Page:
The photos shot on the main camera with Auto Nightscape are superb - they are bright and well exposed, with wide dynamic range, pleasant color saturation, and free of noise. The resolved detail is not that great, but it's far from poor, too.
Turning the Nightscape OFF will lead to slightly more detailed and sharper photos, but one with a narrower dynamic range and many blown highlights.
The 2x zoomed photos we took with Auto Nightscape had no Night Mode involved whatsoever, as we established. They are pretty great, too, excluding the average detail. The lossless zoom is still at play here unless the light is extremely poor, and it tries its best to save a detailed photo. And often, it succeeds indeed.
You can go to Nightscape and use 2x zoom there, but the photos are very artificial and somewhat unpleasant. They are brighter and with wider dynamic range, but they are quite poor in detail as the lossless zoom is no longer at play here.
The 4x zoomed photos at night seem to be upscaled from the 2x ones judging by their halved detail. They are usable but far from great, especially at 100% zoom.
The 8MP ultrawide photos shot with the help of Auto Nightscape are usable for sure, but that's the best we can say about them. The Nightscape mode allowed the photos to keep an acceptable level of detail and tolerable noise; the color saturation is okay, too, and so is the dynamic range.
Turning off the Nightscape mode will save more detailed photos, but also darker, with narrower dynamic range and sometimes slightly desaturated colors.
We've noticed the Auto Nightscape chooses shorter "shutter" times compared to the dedicated Nightscape one. So, if you want even brighter ultrawide photos, and sometimes with lower noise, opting for the Nightscape mode on the rolodex will do it.
We also shot a couple of Starry Sky (handheld) and Light Trails (tripod) photos for you to enjoy. All of them look pretty good. There is also a Moon mode, but unfortunately, the Moon was not visible in the night sky during the single clear night we had this week.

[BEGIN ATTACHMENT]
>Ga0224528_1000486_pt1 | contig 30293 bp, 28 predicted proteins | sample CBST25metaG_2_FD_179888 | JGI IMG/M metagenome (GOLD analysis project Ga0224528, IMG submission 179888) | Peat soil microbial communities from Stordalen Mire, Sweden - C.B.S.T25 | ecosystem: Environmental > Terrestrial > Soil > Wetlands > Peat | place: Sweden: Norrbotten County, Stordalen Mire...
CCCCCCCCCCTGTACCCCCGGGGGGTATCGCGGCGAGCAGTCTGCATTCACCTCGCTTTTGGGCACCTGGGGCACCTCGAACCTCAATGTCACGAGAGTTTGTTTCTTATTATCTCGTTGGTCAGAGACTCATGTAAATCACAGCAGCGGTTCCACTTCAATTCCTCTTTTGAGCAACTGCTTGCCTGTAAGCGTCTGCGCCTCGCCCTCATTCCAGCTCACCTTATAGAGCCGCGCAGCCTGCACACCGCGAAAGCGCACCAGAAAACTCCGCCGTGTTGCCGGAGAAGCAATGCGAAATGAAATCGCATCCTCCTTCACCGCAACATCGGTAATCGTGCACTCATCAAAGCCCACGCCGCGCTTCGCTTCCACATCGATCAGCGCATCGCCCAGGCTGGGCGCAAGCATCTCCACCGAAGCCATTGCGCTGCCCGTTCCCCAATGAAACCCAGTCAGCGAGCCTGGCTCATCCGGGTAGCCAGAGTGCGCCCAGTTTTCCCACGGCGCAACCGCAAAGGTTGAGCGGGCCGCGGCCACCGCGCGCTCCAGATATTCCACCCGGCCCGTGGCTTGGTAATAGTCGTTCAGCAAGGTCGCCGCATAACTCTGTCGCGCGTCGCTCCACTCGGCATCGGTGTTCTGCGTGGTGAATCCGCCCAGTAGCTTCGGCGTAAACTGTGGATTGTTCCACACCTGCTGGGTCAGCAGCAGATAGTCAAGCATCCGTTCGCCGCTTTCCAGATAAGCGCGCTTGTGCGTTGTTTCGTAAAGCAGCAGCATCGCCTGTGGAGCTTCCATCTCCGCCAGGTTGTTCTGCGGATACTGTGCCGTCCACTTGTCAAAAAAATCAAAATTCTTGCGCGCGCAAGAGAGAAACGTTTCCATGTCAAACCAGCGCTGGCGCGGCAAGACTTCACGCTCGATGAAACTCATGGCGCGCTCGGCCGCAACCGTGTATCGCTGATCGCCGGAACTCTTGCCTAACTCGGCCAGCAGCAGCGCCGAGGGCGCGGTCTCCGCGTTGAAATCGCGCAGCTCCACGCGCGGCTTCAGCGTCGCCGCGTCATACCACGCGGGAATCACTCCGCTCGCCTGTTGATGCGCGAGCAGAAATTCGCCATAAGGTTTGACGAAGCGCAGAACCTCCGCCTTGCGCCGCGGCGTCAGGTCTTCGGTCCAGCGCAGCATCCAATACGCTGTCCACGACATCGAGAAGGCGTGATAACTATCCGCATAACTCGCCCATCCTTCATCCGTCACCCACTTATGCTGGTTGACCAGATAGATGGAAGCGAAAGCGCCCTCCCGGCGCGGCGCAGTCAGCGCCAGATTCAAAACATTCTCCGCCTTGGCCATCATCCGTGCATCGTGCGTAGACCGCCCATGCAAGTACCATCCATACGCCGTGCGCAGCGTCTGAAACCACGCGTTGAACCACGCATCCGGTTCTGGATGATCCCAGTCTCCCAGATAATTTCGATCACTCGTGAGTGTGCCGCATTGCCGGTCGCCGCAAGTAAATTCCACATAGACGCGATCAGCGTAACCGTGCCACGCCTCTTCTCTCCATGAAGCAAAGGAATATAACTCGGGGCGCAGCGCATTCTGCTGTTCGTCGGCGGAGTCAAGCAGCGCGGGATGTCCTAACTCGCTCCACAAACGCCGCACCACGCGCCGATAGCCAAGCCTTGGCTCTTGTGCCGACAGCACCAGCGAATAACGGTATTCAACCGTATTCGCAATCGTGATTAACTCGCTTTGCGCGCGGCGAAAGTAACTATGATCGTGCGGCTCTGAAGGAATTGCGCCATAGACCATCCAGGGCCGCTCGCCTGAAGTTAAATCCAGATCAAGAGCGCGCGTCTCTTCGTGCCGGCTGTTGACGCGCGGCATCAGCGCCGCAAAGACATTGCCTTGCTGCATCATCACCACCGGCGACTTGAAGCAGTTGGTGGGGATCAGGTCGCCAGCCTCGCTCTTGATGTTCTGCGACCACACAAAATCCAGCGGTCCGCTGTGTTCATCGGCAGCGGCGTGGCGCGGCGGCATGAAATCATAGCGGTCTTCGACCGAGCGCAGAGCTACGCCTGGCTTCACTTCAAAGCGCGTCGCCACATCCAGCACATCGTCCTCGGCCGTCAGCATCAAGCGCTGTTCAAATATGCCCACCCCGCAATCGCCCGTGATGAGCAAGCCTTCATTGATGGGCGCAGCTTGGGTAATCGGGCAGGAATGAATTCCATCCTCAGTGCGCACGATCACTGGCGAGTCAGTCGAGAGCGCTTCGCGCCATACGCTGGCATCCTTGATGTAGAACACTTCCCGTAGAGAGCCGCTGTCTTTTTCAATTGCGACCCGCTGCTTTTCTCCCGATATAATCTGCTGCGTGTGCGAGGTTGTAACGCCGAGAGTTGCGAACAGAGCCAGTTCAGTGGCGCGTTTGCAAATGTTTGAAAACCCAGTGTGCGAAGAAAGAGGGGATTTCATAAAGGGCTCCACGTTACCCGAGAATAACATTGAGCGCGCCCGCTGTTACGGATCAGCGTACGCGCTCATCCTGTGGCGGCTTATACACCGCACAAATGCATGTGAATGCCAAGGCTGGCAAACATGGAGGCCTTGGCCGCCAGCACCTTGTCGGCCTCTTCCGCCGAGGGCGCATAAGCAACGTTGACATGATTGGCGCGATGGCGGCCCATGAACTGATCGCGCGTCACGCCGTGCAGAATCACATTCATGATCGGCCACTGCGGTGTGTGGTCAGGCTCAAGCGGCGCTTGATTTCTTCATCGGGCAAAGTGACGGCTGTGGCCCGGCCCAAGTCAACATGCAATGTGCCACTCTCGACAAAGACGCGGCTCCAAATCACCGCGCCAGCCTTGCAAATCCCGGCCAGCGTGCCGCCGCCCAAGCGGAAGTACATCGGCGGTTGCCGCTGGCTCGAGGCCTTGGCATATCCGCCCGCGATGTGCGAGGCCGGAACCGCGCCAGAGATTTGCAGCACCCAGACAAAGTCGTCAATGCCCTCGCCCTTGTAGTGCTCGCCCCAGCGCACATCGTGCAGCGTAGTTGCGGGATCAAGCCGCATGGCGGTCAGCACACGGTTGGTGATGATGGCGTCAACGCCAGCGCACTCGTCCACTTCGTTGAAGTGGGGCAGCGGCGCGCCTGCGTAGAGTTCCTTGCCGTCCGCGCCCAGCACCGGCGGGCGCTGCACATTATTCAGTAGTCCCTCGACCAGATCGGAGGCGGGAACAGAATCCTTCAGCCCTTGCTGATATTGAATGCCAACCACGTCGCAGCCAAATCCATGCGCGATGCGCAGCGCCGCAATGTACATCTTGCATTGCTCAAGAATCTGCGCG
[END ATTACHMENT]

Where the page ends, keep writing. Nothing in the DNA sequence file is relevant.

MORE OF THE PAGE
And here's how the main camera stacks up against the competition in our extensive Photo compare database.
The Realme 11 Pro+ captures videos with all but the macro cameras. The main camera records video up to 4K at 30fps, and there's 1080p at both 30fps and 60fps. The ultrawide and the selfie shooters are limited to 1080p@30fps video capturing.
There is also an Ultra Stable option available on the Realme 11 Pro+, which uses the main camera with 1080p@60fps and heavily crops, so it can achieve action camera-like footage.
You can choose between the h.264 and h.265 codecs.
Electronic stabilization is always-on for the rear cameras and optional for the selfie one, but it doesn't work in 4K resolution.
The camera app is super generous with the bit rates - the 4K footage gets 50Mbps while 1080p/30fps is allocated a similarly above-average 20Mbps when using the h.264 codec. The audio bitrate is 256Kbps, the sound is stereo.
The 4K videos from the main camera are top-notch - they offer incredibly high resolved detail, zero noise, outstanding color presentation, and a wide dynamic range. We liked the overall look of the foliage and the buildings - everything looks natural.
Great quality was to be expected as there is no electronic stabilization at 4K resolution, meaning there is no cropping and upscaling on the go.
The stabilization works perfectly at 1080p resolution, though.
The low-light videos from the main camera are also great - they are bright, colorful, detailed, and with low noise. The dynamic range is a bit wider than expected, too.
There is a 2x zoom shortcut when taking videos, but it provides digital zoom, and the footage has half the level of detail.
The ultrawide camera shoots excellent 1080p daylight videos - they are detailed enough, with proficient rendition and lively color saturation. There is no noise, at least in good light.
The EIS works great on the ultrawide camera, as expected.
Finally, the 1080p stabilized selfie videos look good - the detail and the overall sharpness are okay, the colors are realistic, and the dynamic range is enough for the selfie purposes. Sure, we've seen better selfie videos, but we've seen far worse, too.
Here's how the Realme 11 Pro+ compares to other devices in our vast video compare database.